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Lukas Clary is a shareholder in the firm’s Labor and Employment and Litigation practice groups and serves as the firm’s Marketing Shareholder.  Lukas has experience representing clients in all aspects of employment litigation.  He regularly handles claims involving allegations of workplace discrimination, harassment, retaliation, wrongful termination, unpaid overtime and wages, missed meal and rest periods, and class actions.

Figuring out how many employees to schedule each day can be an inexact science. Unexpected surges or lulls in customers, employee absences due to illness or emergencies, and various other circumstances can impact personnel needs.  Employers sometimes choose to navigate these situations by overscheduling and then cutting loose employees who are not ultimately needed.  That approach, however, triggers “reporting time” obligations, under which those employees are entitled to a minimum amount of pay for reporting for work. But what does it mean to “report for work”?  What if an employer allows employees to call in a few hours before a scheduled shift to determine whether they are needed? Are employees required to physically show up to trigger reporting time obligations, or do these phone calls constitute “reporting for work” for this purpose? The answer is the latter according to a recent California appellate court in Ward v. Tilly’s, Inc.
Continue Reading Employees Are Entitled to Reporting Time Pay if Required to Call In to Confirm Shifts

In case you haven’t noticed, immigration has been a hot topic of discussion in the news lately. While debates over Dreamers and the wall have dominated those discussions, the workplace has been swept into it all as well. On the one hand, the federal government’s efforts to curb illegal immigration have reached the workplace via frequent raids of businesses suspected of employing undocumented workers.  On the other hand, California has deemed itself a “sanctuary state” and pushed back on these immigration sweeps via laws that punish employers who cooperate with federal authorities carrying out the raids.  The collateral damage in that fight may just be the employers who are stuck in the middle.  Employers who allow ICE agents into their business risk violating California law, but employers who turn the same agents away could find themselves in hot water with federal authorities.  What to do?   Fortunately, the state Labor Commissioner and Attorney General have jointly issued some guidance to aid employers in navigating these treacherous waters.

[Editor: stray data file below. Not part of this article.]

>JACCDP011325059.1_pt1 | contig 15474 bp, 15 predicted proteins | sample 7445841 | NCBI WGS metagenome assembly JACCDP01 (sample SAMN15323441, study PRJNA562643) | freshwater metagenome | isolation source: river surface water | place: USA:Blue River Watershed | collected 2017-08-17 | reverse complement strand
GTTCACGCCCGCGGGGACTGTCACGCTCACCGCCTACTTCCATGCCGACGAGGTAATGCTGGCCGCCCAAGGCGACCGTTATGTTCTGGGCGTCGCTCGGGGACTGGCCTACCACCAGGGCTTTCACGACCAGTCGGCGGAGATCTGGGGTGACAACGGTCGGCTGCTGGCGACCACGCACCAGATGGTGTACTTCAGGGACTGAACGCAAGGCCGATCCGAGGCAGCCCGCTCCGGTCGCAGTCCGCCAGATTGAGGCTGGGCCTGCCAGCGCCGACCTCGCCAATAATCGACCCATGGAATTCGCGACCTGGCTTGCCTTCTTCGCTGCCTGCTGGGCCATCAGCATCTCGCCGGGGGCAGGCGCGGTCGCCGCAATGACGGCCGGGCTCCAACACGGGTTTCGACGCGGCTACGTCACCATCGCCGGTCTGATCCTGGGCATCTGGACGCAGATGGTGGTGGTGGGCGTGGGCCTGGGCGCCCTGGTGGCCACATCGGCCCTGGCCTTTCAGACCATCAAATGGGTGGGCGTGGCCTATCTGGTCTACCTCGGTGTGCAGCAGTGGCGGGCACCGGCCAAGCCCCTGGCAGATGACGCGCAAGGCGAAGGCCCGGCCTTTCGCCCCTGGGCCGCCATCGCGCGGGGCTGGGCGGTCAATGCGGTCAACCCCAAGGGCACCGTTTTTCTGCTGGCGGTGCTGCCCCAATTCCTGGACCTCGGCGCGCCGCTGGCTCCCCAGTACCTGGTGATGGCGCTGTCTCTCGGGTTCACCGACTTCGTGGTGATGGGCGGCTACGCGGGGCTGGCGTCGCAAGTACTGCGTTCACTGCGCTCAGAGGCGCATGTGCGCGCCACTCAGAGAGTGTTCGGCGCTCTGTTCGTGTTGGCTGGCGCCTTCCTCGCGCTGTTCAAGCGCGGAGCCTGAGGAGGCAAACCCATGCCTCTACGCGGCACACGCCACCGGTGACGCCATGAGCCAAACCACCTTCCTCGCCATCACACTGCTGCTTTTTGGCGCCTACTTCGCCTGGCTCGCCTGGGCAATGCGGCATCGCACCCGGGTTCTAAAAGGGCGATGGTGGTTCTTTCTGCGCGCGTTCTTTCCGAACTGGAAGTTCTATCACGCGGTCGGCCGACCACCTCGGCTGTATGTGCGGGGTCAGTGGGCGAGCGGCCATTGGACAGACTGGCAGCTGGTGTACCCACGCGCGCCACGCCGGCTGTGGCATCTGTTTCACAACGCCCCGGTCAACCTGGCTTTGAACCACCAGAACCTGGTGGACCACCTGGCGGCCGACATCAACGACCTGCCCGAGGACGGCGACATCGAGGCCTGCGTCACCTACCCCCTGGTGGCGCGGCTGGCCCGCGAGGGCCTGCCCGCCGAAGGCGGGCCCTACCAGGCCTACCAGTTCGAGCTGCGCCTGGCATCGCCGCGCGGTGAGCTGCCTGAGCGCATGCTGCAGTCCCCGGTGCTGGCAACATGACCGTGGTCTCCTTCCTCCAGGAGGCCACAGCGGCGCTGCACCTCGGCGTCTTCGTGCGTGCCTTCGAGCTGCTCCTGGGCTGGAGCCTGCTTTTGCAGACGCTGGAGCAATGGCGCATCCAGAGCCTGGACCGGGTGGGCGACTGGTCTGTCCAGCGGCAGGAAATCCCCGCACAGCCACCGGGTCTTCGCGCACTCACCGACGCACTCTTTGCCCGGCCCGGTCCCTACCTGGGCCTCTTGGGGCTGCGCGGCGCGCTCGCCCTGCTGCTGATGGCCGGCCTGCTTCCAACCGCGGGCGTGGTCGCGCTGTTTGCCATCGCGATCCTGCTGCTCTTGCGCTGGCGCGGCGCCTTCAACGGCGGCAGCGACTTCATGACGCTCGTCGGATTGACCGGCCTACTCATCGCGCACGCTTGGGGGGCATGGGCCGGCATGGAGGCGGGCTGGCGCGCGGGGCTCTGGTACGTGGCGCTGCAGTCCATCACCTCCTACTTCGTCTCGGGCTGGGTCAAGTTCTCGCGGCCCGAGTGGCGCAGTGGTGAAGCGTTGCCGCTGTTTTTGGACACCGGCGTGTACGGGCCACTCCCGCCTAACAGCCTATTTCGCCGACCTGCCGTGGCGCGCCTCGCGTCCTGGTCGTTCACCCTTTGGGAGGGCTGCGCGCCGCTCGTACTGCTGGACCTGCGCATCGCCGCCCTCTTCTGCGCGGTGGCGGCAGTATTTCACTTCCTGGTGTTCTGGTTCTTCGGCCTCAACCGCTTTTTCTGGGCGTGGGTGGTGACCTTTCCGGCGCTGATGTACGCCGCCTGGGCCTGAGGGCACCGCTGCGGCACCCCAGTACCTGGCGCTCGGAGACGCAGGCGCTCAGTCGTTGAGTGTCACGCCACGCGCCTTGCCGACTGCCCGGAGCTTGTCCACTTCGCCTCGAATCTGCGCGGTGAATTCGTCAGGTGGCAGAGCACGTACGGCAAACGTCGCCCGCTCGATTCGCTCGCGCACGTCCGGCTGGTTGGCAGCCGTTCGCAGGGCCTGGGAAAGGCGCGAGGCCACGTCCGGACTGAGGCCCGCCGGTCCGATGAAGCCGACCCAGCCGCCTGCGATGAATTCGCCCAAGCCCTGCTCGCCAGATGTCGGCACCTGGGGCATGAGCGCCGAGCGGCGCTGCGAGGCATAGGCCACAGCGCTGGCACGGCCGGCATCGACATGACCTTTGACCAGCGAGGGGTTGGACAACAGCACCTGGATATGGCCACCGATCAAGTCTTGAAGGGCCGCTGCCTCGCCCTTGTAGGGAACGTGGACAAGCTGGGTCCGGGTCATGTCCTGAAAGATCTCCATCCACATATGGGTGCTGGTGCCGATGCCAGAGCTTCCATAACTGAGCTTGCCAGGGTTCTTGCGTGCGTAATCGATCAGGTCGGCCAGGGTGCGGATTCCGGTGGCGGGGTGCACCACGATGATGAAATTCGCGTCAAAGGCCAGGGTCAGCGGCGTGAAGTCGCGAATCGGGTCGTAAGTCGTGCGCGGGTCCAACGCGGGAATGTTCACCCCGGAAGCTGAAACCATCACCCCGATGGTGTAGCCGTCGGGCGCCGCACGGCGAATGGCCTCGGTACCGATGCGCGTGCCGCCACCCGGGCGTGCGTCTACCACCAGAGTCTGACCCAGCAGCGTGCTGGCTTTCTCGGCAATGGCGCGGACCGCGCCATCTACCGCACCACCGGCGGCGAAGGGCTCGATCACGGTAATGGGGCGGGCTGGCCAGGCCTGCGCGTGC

Continue Reading California Labor Commissioner and Attorney General Jointly Answer “Frequently Asked Questions” on Immigration Sweeps

It stands to reason that employers may not want employees recording conversations in the workplace.  Recording conversations could discourage the free flow of open ideas.  The recordings could also contain confidential or sensitive information that the employer does not want floating around the digital universe.  In some states, recording workplace conversations may even be illegal

Federal law has long prohibited discrimination based on a person’s sex. In recent years, several courts have held that discrimination based on failure to conform to a gender stereotype is a form of prohibited sex-based discrimination. But courts across the country have been more divided about whether those same laws preclude discrimination based on one’s

Count the Fifth Circuit among the latest to allow emotional distress damages to employees who successfully sue for retaliation under the Fair Labor Standards Act.  In a December 19, 2016 opinion, the Fifth Circuit held that the district court should have allowed the jury to receive an instruction on emotional distress damages when it was